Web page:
Ravenna

Latest Staff Picks

Kent Haruf is one of my most treasured writers. His quartet of novels Plainsong, Eventide, Benediction and Our Souls at Night are as close to perfect as any books I have read. Haruf tells the stories of ordinary people, lives where not much happens yet everything that matters happens. In Our Souls at Night, Haruf tells the story of a widow, Addie Moore who makes an unusual proposition to her neighbor Louis Waters. How this relationship develops, the impact it has on their families and townsfolk makes for a touching, honest and unforgettable story.

Picked by Michael

It's shortly after the Civil War and fifteen-year-old Gabriel Lynch is not ready to settle down with his mother and new stepfather on a hardscrabble farm in Kansas. Instead he joins up with a group of cowboys headed for Texas. It is then trial by fire for Gabriel as he grows up on the road, witnessing the horrors and violence of the old west. This debut novel from Durham is a coming-of-age tale with elements of Blood Meridian and Lonesome Dove except with an African-American cast of characters. I read this book fifteen years ago, and scenes are still burned into my memory. Take a wild ride with Gabriel Lynch.

Picked by Mark B.

If you think your landlord is screwing you, they are. Evicted shows how. The book itself is a novelistic account of the lives of people often ignored by literature, and Desmond is such a great writer that this falls in the realm of Between the World and Me, non-fiction that is unignorable on the level of craft. During this election cycle we have bemoaned the decisions we believe are made by people in trailer parks, without any deeper understanding of their plight. Republicans use violence in impoverished communities as a knee-jerk response to questions of gun control, without rhetorically attaching that violence to the the poverty endemic in these neighborhoods. Evicted is a plea for empathy with the impoverished. It may feel difficult to read about subjects like this right now, but refusing to do so comes at a real human cost.

Picked by James

Natasha's family immigrated to New York illegall from Jamaica. Daniel's family immigrated legally from South Korea. Natasha likes science, Daniel likes poetry. Natasha doesn't believe in love, but Daniel believes in it more than anything. They meet by chance on the most important day of Natasha's life: she's about to be deported. Nominated for the National Book Award in 2016, this topical book packs a punch. Natasha's plight is a reality people face every day. I was also completely swept into her relationship with Daniel. If you're looking for quality contemporary YA, you won't be disappointed.

Picked by Halley

Do you care about Axl Rose? I do not. Yet somehow, John Jeremiah Sullivan, in his brilliant essay, The Final Comeback of Axl Rose, made the beleaguered Guns n Roses frontman seem like the most fascinating character of all time. He did the same for Michael Jackson, an overly considered icon that Sullivan still somehow found a new angle on. But what really drew me in was the opening essay on Sullivan's trip to Creation Fest, a massive Christian music festival, which I myself attended as a teen. Sullivan avoids the low hanging fruit and comes away with a new appreciation for the Christian fanboys he meets. This is an essay collection not to be missed.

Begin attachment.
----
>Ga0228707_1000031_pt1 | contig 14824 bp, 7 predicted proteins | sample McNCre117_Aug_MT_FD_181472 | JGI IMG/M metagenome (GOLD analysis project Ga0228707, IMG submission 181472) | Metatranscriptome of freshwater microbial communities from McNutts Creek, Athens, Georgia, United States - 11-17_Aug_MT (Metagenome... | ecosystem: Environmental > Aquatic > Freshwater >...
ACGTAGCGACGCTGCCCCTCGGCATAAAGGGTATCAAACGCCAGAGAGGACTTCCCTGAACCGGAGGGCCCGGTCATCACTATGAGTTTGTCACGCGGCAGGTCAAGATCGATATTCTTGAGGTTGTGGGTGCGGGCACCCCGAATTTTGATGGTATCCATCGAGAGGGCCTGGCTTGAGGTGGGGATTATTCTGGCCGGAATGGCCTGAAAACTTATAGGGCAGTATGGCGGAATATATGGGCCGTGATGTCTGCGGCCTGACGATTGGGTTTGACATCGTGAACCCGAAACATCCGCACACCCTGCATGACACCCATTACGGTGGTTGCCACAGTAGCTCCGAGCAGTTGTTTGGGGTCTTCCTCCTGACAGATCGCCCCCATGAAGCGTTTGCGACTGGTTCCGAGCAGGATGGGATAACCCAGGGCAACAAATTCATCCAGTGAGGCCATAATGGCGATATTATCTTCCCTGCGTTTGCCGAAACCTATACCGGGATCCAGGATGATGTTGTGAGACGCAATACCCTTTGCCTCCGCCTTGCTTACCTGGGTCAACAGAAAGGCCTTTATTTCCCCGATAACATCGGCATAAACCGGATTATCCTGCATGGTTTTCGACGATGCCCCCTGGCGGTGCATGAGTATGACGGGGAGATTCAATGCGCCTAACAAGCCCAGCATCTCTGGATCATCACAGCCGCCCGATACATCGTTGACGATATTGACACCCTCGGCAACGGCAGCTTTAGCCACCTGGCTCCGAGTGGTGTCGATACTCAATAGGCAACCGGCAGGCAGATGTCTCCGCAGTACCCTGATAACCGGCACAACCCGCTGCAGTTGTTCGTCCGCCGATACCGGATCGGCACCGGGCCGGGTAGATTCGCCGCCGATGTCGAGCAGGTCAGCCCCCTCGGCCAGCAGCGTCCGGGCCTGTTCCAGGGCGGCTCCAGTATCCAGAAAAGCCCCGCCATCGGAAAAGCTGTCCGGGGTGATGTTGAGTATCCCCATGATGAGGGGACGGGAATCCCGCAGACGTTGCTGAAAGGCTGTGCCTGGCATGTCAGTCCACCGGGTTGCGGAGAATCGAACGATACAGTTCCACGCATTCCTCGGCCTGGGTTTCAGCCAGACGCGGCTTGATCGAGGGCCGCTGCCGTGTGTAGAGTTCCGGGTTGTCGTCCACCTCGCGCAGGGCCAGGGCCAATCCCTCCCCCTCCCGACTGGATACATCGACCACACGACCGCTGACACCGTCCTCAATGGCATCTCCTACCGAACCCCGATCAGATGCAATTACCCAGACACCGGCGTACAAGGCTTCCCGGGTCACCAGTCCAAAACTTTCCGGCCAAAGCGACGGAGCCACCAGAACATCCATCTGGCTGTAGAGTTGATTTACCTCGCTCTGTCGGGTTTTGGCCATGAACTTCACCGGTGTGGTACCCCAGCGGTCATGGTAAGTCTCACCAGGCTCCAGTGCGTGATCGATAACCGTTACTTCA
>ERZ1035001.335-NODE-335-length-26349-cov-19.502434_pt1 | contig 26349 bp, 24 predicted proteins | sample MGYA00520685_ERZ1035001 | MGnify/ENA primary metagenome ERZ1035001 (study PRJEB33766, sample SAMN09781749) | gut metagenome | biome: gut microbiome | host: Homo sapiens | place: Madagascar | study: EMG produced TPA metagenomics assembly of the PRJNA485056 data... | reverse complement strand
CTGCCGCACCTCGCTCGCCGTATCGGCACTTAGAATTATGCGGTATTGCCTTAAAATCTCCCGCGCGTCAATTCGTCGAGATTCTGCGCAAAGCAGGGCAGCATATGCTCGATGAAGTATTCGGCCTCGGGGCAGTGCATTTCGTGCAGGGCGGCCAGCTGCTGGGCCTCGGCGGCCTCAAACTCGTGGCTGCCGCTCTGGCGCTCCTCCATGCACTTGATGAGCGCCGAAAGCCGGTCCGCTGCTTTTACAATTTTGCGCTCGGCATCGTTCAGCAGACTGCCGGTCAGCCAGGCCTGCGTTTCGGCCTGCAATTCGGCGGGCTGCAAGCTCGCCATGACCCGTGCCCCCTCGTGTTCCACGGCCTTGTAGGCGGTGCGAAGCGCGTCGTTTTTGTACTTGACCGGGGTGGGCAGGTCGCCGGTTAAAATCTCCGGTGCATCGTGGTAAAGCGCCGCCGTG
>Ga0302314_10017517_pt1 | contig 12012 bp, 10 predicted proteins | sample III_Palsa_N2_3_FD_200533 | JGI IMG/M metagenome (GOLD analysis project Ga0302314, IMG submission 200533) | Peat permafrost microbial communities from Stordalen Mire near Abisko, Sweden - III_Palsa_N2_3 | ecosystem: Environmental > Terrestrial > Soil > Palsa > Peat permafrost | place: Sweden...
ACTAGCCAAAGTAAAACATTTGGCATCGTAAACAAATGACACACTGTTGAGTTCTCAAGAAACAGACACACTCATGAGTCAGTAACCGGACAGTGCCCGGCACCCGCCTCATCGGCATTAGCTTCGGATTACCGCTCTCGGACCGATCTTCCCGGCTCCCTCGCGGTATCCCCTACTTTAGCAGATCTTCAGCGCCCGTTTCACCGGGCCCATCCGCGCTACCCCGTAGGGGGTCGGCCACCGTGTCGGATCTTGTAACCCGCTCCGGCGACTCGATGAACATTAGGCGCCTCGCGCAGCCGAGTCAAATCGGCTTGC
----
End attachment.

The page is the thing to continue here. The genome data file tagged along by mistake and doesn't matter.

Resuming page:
Picked by J.P.

Like many women of a certain age I read Women Who Run With the Wolves when it came out, before I was a mother. While I can't say I cracked it open as I struggled to balance caring for myself with caring for an infant, I know what I absorbed from this book helped me listen to my wild nature, helped me survive the inundation of motherhood. Now my daughter is 22 and reading Clarissa Pinkola Estés book herself, and reading parts aloud to me. If ever there was a time to remind ourselves to listen to our intuition, to stay free, to honor the wild in us, it is now.

Picked by Dana

This a comprehensive survey of the history of Asian immigration to the Americas, the growth of Asian American communities, and the complex entanglement of American immigration policies and American identity. Lee's book is broad in scope but it also dives into all the detail a serious scholar is capable of when illuminating a lesser-known facet of history. It's really readable and will be very useful to anyone looking to better understand our country's long record of exclusionary, racist immigration policy, and the centrality of Asians to American history.

Picked by Christina

Fun. This book is fun. As though Chambers distilled every TV space opera series (Farscape, Lexx, Red Dwarf etc.)into their essences and bound them up in a single volume. Chambers writes a refreshing, non-dystopian, Sci-fi adventure with big ideas and memorable one-liners. The characters are gold, the universe shiny, and the navigators suitably saucy and scaled.

Picked by Alex

This has got to be the sweetest book I've read. My son and I have been working our way through it at bedtime and each story is incredible. The kindness, acceptance, and friendship portrayed was invaluable to see and a wonderful reminder of how to be in the world. Besides being super cute with amazing photos, this book caused my son and I to giggle and wonder at these beautiful animals. Kids often have difficulty socializing and this book offered a shift in thinking about what it means to be a friend. Sometimes that's all it takes to make a new friend.

Picked by Patti H.